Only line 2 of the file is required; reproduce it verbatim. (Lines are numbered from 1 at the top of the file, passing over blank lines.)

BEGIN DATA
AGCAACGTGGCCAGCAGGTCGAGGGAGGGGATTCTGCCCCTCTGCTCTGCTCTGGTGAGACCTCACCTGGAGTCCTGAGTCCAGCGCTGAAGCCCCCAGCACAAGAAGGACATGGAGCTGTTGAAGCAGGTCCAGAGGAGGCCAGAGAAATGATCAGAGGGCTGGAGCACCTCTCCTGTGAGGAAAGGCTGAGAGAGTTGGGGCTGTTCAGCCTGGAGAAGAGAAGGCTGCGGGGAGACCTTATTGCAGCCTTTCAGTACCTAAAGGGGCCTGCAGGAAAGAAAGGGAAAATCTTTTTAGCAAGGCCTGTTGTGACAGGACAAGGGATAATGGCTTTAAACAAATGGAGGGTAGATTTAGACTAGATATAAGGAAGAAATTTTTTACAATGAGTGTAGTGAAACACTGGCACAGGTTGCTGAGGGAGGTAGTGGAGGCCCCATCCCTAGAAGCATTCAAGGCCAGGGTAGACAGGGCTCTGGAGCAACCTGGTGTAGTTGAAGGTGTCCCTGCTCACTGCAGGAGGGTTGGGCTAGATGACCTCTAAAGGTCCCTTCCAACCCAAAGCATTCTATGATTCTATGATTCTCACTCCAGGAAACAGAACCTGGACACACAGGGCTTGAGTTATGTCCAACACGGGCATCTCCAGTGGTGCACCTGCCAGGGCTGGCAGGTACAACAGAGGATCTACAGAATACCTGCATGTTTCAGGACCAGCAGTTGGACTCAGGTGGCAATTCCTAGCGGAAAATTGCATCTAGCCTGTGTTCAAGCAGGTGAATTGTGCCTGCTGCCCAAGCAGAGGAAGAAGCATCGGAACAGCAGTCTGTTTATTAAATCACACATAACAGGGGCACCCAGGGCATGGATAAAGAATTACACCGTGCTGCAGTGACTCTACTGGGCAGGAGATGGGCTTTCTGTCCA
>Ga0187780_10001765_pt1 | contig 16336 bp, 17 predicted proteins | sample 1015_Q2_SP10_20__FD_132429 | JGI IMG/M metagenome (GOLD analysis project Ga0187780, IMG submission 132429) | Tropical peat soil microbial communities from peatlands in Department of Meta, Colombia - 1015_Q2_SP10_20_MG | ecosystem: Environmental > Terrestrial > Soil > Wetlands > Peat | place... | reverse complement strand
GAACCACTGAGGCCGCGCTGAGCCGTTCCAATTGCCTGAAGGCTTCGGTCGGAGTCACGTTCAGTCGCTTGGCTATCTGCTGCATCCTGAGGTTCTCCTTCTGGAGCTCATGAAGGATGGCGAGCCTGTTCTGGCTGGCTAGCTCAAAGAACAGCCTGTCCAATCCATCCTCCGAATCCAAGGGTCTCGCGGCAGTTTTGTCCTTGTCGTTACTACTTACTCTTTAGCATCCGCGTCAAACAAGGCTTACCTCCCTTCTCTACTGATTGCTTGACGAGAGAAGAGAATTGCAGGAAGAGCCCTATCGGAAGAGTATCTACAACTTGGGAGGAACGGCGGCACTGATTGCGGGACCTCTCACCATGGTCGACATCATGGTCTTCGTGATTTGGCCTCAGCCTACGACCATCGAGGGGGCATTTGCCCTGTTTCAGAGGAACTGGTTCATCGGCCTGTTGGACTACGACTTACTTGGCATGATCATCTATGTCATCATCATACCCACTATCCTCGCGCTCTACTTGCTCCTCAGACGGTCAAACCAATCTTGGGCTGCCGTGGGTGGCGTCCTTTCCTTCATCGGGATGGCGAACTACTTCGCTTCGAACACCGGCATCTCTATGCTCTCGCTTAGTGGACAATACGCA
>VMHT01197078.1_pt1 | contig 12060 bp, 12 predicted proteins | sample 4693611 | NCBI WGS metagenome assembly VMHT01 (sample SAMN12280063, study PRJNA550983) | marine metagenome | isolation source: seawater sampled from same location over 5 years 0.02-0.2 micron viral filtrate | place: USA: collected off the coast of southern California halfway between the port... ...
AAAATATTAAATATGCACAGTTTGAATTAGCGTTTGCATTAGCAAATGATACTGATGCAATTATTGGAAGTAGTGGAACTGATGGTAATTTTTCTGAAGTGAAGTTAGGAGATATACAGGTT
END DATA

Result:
>Ga0187780_10001765_pt1 | contig 16336 bp, 17 predicted proteins | sample 1015_Q2_SP10_20__FD_132429 | JGI IMG/M metagenome (GOLD analysis project Ga0187780, IMG submission 132429) | Tropical peat soil microbial communities from peatlands in Department of Meta, Colombia - 1015_Q2_SP10_20_MG | ecosystem: Environmental > Terrestrial > Soil > Wetlands > Peat | place... | reverse complement strand